Converting Group Policies to DSC configurations

Desired State Configuration is a powerful tool in any Windows environment when it comes to automation. In customer projects, I personally like to do a greenfield approach whenever possible.

However, there are certainly situations where taking something that already exists might be beneficial. This was the case at one customer, who wanted to convert Group Policies to DSC configurations in order to test them. Suffice to say, my interest was piqued.

The main “difficulty” that they experienced was the link order of the policies. It is usually the case at most of my customers that there are several policies linked to an organizational unit (OU) which may or may not override each others settings based on the link order.

At the beginning we started out with a bunch of policy backups that had been generated by the customer’s security department. Faced with the huge task of verifying their entire infrastructure against their security baselines captured in various GPOs, they approached me and my colleague Andreas Mirbach, security expert.

We quickly laid out a plan of which items could be extracted from a GPO and which settings would either require external resources or custom code. For me that meant parsing the group policy exports for Registry Keys, User Rights Assignments as well as Security Options.

The same idea would apply to Microsoft’s security baselines as well, which you can download at . In order to create the data in a format that we can work well with in PowerShell, download the Policy Analyzer from the link. The documentation to create AuditPolicy xml files is very good and should contain everything you need to get started.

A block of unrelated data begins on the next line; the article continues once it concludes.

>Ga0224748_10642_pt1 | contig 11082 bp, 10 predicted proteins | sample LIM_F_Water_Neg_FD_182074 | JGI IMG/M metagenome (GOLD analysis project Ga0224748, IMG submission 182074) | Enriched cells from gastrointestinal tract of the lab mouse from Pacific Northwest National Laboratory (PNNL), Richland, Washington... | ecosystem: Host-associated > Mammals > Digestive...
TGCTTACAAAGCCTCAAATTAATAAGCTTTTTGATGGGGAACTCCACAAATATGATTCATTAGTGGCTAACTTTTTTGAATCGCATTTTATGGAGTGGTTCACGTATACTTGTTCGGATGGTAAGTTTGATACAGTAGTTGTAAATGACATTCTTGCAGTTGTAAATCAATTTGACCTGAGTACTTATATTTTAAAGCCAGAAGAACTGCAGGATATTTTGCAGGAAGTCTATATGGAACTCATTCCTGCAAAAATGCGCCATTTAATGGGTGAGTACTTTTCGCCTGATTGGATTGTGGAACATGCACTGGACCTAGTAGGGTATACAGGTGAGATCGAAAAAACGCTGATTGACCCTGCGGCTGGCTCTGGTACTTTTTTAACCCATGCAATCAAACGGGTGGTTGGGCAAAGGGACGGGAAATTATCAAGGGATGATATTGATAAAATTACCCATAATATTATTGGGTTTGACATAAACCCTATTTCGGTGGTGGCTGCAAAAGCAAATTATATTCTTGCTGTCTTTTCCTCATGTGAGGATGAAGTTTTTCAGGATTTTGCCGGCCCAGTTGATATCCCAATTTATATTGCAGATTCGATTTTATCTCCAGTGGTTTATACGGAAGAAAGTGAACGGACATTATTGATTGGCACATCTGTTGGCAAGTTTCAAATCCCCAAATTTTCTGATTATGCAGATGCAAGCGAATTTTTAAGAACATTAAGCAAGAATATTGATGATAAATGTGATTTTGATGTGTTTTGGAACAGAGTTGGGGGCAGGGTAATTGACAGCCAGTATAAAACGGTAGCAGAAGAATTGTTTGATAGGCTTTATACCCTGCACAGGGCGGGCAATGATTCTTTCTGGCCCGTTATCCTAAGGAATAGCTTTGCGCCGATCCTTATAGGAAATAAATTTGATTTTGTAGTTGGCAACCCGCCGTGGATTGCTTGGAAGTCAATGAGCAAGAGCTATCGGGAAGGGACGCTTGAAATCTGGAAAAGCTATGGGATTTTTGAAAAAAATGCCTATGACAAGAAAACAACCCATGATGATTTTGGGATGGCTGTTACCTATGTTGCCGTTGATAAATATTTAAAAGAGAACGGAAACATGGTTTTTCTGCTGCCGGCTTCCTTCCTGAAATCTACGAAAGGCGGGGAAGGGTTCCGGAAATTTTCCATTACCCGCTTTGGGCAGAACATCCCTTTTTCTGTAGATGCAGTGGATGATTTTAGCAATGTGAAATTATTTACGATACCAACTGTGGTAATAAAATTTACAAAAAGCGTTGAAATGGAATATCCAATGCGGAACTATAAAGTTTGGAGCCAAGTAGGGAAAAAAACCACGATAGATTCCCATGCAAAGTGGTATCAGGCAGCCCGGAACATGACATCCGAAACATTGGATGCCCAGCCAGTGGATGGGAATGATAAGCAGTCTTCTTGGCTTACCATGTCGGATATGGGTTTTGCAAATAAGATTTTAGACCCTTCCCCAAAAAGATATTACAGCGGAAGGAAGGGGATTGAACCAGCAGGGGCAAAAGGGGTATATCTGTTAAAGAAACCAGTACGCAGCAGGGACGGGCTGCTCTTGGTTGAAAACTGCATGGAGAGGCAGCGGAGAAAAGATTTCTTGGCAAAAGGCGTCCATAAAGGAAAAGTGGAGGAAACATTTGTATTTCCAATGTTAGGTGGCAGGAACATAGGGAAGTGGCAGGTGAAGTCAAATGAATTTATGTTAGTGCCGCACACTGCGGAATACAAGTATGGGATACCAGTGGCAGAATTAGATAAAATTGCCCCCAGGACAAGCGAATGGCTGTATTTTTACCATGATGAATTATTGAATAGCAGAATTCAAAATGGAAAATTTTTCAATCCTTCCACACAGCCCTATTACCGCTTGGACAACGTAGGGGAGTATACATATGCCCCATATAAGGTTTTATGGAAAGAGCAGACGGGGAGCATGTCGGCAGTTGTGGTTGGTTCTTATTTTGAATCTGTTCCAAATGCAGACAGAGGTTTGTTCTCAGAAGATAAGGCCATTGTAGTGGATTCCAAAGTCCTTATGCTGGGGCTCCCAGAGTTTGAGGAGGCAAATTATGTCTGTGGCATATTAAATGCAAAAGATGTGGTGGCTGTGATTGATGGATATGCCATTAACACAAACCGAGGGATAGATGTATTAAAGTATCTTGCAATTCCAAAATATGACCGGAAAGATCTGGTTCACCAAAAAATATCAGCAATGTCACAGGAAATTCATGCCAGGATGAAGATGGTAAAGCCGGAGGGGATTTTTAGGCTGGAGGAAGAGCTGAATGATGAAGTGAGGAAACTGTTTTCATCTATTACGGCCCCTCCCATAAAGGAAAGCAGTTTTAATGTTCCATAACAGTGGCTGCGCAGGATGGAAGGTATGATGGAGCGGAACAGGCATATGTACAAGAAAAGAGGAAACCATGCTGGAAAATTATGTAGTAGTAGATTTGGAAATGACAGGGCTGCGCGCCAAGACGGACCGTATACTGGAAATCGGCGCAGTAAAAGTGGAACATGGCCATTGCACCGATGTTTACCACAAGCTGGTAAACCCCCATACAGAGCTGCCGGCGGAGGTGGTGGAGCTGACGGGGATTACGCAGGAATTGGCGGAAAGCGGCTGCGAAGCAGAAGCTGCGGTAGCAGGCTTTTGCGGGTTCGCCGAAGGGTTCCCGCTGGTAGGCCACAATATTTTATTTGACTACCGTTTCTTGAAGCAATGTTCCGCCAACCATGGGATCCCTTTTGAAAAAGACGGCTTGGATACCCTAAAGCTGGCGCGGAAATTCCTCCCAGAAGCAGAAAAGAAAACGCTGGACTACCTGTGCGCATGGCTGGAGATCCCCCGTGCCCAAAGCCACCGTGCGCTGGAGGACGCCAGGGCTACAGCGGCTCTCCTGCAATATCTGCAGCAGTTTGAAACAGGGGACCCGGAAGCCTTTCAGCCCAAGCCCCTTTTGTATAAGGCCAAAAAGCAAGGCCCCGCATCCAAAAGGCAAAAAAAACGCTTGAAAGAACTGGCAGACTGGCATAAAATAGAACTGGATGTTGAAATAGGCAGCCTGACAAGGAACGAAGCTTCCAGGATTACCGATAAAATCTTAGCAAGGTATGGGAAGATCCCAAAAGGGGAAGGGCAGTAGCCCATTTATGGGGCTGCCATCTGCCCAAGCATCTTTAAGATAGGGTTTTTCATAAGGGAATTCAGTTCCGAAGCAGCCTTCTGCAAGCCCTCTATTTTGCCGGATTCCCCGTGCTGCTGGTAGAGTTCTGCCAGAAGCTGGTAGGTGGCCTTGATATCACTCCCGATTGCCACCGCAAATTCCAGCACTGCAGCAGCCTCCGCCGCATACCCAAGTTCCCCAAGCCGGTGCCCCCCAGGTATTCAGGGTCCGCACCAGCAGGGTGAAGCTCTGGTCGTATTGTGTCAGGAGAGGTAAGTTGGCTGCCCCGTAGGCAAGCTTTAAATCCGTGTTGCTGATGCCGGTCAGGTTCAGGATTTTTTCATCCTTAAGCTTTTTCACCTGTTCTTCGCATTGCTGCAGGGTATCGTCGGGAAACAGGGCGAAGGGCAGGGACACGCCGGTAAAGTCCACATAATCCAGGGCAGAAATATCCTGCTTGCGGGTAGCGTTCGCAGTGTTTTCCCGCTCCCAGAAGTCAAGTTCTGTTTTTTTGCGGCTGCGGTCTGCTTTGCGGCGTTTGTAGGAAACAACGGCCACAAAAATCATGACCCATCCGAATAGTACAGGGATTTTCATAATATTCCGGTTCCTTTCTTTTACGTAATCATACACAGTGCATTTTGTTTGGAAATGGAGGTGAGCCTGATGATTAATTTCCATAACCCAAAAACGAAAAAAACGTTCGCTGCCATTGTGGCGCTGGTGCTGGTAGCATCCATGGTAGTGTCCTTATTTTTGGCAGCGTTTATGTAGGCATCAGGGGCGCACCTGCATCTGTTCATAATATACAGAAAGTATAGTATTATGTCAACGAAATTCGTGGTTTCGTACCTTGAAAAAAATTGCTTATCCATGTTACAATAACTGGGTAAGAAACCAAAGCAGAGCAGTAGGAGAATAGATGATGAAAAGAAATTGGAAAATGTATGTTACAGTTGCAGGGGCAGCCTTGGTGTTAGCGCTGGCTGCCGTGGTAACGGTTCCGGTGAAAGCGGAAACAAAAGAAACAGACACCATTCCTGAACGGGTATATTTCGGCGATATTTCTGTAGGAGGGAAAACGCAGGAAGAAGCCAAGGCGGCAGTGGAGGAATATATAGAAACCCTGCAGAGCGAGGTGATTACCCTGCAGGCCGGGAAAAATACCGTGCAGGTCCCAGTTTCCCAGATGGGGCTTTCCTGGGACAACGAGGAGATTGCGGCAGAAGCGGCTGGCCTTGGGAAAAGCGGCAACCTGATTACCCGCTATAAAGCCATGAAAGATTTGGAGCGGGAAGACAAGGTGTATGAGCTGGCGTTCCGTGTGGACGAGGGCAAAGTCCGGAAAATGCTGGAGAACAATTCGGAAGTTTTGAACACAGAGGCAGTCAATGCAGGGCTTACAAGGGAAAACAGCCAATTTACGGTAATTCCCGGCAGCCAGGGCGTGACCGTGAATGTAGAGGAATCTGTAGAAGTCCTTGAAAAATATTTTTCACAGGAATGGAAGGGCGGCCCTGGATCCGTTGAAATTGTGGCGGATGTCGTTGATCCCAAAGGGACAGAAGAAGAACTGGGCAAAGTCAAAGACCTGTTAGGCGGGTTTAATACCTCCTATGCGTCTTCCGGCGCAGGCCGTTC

Getting started with the exported files

So, how do you start with a task like this? Well, first of all examining the source data is always a good choice. Since group policy exports in the PolicyRules format are always XML, we can quickly find the best tool for the job: XPATH. Take a look at chapter 5 of my book “PowerShell Core 6.2 Cook Book” for some examples regarding XPATH or “Learn PowerShell Core 6.0” for fundamental information on PowerShell scripting (no affiliate links here, but I am the author/co-author of those books).

First of all, we should import the data as an XmlDocument. Casting with the type accelerator xml does exactly that. If you examine the output on the console and with our trusty friend, the Get-Member cmdlet, you will notice this as well.

The output of Get-Member for the imported XML content

XPATH works with selector strings, so to get to the registry settings, we could apply the XPATH expression “/PolicyRules/ComputerConfig”. This is a simple one – all ComputerConfig nodes in the XML document will be returned. The best thing is: All child nodes can be accessed by their name through dot-notation, just like an object property.